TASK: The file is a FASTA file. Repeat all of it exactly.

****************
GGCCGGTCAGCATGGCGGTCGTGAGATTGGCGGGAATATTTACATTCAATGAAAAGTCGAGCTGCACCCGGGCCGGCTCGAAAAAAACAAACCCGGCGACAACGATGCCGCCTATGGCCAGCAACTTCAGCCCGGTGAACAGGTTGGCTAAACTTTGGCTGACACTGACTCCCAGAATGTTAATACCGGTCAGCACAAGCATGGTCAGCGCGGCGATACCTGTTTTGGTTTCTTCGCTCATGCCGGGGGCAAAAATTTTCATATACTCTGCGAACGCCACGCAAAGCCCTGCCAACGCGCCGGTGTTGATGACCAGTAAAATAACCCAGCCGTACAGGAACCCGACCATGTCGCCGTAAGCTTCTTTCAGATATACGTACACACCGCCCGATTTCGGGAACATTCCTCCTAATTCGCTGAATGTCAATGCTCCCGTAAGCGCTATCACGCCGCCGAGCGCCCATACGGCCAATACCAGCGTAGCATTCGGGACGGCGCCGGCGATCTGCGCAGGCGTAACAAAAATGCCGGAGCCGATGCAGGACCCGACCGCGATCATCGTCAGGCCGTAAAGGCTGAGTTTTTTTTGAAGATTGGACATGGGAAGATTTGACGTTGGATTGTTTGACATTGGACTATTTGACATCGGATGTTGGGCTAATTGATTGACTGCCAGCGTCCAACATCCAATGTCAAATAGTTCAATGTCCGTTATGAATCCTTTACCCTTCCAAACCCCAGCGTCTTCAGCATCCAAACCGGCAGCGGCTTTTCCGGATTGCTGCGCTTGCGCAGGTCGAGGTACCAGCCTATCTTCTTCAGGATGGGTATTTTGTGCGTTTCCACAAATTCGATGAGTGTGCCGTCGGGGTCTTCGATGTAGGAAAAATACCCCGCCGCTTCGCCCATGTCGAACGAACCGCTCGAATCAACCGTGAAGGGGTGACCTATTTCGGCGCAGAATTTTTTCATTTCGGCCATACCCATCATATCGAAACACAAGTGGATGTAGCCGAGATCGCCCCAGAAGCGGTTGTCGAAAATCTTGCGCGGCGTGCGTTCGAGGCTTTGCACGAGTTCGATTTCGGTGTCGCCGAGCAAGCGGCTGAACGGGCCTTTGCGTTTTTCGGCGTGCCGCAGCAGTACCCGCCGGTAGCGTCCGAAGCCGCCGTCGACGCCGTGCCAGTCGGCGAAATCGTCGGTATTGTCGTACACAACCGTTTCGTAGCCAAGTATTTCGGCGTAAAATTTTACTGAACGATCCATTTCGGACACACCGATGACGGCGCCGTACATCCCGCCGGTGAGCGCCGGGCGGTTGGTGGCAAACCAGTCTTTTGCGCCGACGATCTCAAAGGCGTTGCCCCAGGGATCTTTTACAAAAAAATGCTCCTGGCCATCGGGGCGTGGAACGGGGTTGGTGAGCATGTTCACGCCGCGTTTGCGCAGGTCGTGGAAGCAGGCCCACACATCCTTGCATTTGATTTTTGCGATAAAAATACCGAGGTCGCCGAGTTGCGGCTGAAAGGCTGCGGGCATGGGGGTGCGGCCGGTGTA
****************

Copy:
GGCCGGTCAGCATGGCGGTCGTGAGATTGGCGGGAATATTTACATTCAATGAAAAGTCGAGCTGCACCCGGGCCGGCTCGAAAAAAACAAACCCGGCGACAACGATGCCGCCTATGGCCAGCAACTTCAGCCCGGTGAACAGGTTGGCTAAACTTTGGCTGACACTGACTCCCAGAATGTTAATACCGGTCAGCACAAGCATGGTCAGCGCGGCGATACCTGTTTTGGTTTCTTCGCTCATGCCGGGGGCAAAAATTTTCATATACTCTGCGAACGCCACGCAAAGCCCTGCCAACGCGCCGGTGTTGATGACCAGTAAAATAACCCAGCCGTACAGGAACCCGACCATGTCGCCGTAAGCTTCTTTCAGATATACGTACACACCGCCCGATTTCGGGAACATTCCTCCTAATTCGCTGAATGTCAATGCTCCCGTAAGCGCTATCACGCCGCCGAGCGCCCATACGGCCAATACCAGCGTAGCATTCGGGACGGCGCCGGCGATCTGCGCAGGCGTAACAAAAATGCCGGAGCCGATGCAGGACCCGACCGCGATCATCGTCAGGCCGTAAAGGCTGAGTTTTTTTTGAAGATTGGACATGGGAAGATTTGACGTTGGATTGTTTGACATTGGACTATTTGACATCGGATGTTGGGCTAATTGATTGACTGCCAGCGTCCAACATCCAATGTCAAATAGTTCAATGTCCGTTATGAATCCTTTACCCTTCCAAACCCCAGCGTCTTCAGCATCCAAACCGGCAGCGGCTTTTCCGGATTGCTGCGCTTGCGCAGGTCGAGGTACCAGCCTATCTTCTTCAGGATGGGTATTTTGTGCGTTTCCACAAATTCGATGAGTGTGCCGTCGGGGTCTTCGATGTAGGAAAAATACCCCGCCGCTTCGCCCATGTCGAACGAACCGCTCGAATCAACCGTGAAGGGGTGACCTATTTCGGCGCAGAATTTTTTCATTTCGGCCATACCCATCATATCGAAACACAAGTGGATGTAGCCGAGATCGCCCCAGAAGCGGTTGTCGAAAATCTTGCGCGGCGTGCGTTCGAGGCTTTGCACGAGTTCGATTTCGGTGTCGCCGAGCAAGCGGCTGAACGGGCCTTTGCGTTTTTCGGCGTGCCGCAGCAGTACCCGCCGGTAGCGTCCGAAGCCGCCGTCGACGCCGTGCCAGTCGGCGAAATCGTCGGTATTGTCGTACACAACCGTTTCGTAGCCAAGTATTTCGGCGTAAAATTTTACTGAACGATCCATTTCGGACACACCGATGACGGCGCCGTACATCCCGCCGGTGAGCGCCGGGCGGTTGGTGGCAAACCAGTCTTTTGCGCCGACGATCTCAAAGGCGTTGCCCCAGGGATCTTTTACAAAAAAATGCTCCTGGCCATCGGGGCGTGGAACGGGGTTGGTGAGCATGTTCACGCCGCGTTTGCGCAGGTCGTGGAAGCAGGCCCACACATCCTTGCATTTGATTTTTGCGATAAAAATACCGAGGTCGCCGAGTTGCGGCTGAAAGGCTGCGGGCATGGGGGTGCGGCCGGTGTA